The migration to ISO 20022 offers a major opportunity for banks and corporates, but it is not simply "another IT project" and will require CEO commitment and allocation of appropriate budgets, according to a Deutsche Bank guide.
Swift and major central banks have all made the decision to migrate to the ISO 20022 messaging standard over the next few years.
The move promises greater interoperability between various settlement networks and will enable the transmission of far richer payments data, bringing higher levels of straight-through processing and more efficient compliance processes.
Christian Westerhaus, head, cash products, cash management, Deutsche Bank GTB, says "treating this as just another IT project would be a mistake" and that it offers a significant opportunity for banks and corporates.
"However," he adds: "making the most of ISO 20022 requires a significant and complex migration, affecting not just core payments processing, but many other banking systems and departments".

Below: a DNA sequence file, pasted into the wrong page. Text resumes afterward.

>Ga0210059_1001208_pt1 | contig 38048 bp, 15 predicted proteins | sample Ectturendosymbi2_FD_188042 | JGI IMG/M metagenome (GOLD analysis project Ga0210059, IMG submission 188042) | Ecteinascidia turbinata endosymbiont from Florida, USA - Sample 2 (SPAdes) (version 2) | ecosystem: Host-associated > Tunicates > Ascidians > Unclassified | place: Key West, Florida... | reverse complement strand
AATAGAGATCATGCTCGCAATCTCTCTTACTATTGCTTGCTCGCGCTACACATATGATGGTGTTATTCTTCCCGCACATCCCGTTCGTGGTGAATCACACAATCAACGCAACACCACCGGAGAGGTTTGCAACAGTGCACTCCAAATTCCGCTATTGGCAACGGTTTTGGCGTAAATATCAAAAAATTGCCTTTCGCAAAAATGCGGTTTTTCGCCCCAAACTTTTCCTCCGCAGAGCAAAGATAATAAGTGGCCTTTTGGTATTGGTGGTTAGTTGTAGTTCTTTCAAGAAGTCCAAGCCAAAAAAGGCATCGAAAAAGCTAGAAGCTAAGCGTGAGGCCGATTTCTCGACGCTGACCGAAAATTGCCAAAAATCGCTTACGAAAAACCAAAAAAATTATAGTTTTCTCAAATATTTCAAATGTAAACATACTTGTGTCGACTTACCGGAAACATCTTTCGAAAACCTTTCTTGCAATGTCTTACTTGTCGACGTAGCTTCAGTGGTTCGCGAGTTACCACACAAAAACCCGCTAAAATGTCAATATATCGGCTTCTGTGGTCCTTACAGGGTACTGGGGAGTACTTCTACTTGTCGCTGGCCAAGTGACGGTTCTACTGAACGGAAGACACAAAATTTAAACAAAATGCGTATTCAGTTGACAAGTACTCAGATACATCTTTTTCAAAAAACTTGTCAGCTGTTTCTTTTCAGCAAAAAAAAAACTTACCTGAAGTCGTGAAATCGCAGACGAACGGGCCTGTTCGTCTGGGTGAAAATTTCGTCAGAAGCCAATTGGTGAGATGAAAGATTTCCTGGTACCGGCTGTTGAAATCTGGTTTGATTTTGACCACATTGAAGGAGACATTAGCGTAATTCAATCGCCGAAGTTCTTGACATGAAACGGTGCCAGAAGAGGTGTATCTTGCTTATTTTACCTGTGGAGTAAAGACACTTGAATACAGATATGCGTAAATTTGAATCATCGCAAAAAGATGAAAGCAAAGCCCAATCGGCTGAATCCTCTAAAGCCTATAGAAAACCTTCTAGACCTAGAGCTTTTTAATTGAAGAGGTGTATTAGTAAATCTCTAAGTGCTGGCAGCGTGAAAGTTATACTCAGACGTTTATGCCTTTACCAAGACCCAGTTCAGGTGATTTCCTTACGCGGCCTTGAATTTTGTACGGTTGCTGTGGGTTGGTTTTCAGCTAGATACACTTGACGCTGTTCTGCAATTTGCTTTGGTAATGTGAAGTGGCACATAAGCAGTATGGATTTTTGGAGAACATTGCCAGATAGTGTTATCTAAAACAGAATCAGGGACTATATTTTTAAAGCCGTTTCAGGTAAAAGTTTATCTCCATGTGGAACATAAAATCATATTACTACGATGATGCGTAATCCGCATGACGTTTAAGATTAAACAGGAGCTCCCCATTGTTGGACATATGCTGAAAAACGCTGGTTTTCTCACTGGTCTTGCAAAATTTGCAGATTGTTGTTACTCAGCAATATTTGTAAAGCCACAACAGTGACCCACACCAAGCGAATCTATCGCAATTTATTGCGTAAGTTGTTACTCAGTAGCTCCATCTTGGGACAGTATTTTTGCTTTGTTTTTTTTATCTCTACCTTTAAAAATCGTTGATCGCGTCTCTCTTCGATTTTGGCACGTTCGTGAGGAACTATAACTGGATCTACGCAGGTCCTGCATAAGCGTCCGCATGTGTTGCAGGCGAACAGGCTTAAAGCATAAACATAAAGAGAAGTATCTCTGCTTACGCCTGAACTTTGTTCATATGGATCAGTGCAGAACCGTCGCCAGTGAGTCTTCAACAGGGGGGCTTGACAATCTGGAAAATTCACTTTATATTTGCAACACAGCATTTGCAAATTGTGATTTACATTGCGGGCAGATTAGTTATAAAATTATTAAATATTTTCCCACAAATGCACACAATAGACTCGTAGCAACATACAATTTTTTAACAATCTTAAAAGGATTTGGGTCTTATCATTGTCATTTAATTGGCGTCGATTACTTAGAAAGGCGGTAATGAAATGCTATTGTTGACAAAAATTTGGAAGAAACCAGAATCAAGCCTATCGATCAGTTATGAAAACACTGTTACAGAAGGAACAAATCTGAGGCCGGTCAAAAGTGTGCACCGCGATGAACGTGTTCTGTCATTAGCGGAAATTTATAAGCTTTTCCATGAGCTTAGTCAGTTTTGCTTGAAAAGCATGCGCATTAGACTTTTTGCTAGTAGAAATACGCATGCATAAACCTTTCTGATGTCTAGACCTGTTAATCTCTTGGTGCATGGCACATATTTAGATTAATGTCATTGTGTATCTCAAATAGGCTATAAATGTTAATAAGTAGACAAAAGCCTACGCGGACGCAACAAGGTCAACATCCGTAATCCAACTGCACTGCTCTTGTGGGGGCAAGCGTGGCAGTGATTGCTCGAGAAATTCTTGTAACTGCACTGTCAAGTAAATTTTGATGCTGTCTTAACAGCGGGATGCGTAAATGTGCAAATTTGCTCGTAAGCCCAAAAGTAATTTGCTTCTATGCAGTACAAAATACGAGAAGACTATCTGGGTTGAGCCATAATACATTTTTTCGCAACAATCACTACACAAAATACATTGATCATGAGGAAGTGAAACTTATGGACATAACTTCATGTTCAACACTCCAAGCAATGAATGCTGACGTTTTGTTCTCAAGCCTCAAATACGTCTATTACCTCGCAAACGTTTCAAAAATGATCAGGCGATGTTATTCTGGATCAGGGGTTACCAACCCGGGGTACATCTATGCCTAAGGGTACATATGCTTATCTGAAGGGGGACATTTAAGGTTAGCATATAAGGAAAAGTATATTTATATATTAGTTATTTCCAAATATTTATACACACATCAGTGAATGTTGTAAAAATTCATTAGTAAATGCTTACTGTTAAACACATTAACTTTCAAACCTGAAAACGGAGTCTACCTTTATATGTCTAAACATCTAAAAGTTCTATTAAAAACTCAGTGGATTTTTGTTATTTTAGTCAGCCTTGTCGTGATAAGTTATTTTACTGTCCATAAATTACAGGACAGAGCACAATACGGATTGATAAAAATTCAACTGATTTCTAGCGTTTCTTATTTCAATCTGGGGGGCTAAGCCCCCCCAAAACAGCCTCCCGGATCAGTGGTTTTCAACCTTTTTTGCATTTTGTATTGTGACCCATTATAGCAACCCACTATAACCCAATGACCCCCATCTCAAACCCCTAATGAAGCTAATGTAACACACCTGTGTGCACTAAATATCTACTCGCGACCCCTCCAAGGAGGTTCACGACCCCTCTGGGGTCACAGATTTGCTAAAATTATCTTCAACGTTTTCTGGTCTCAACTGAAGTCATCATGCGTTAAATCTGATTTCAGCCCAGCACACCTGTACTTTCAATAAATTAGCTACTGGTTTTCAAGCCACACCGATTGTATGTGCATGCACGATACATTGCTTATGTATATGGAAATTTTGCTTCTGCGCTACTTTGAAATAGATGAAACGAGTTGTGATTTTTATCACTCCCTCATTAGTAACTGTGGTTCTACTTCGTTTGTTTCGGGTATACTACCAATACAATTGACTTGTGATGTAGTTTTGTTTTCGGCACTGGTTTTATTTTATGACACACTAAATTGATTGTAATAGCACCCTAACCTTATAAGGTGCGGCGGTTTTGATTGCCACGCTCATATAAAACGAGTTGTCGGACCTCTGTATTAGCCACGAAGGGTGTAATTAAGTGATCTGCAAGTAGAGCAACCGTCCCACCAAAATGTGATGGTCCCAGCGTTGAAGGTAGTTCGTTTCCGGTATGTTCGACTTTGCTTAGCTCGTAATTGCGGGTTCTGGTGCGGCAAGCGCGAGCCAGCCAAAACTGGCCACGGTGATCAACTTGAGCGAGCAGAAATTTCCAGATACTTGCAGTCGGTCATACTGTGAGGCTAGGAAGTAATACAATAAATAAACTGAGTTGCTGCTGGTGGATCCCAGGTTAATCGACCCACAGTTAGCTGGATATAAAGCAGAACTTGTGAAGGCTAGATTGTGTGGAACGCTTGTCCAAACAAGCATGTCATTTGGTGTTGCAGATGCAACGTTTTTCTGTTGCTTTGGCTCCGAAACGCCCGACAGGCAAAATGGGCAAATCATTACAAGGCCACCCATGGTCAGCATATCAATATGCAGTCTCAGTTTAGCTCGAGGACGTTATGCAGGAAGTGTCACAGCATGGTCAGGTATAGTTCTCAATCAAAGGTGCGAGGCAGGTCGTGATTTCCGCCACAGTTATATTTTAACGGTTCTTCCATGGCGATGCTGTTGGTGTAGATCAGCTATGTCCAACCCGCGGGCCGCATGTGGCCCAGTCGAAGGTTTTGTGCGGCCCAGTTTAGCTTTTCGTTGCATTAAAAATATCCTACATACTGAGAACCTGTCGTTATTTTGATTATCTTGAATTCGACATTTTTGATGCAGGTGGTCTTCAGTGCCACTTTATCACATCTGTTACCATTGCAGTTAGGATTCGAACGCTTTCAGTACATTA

ISO 20022 migration may not be mandatory but those that don't move risk being excluded from international payments systems. In a guide put together with PPI, Deutsche Bank "strongly recommends" banks carry out a strategic review of all internal information flows to prepare.
Paula Roels, head, market infrastructure and industry initiatives, Deutsche Bank, says: "Given the effort required, it is understandable that some banks may look for shorter migration journeys. On the face of it, maintaining existing systems and converting existing formats into ISO 20022 or vice-versa, either at the inlet or outlet of the payments processing system, or at the interface, could make sense.
"But, not only do you risk losing information this way, you almost certainly miss a fantastic opportunity to improve efficiency and client service."
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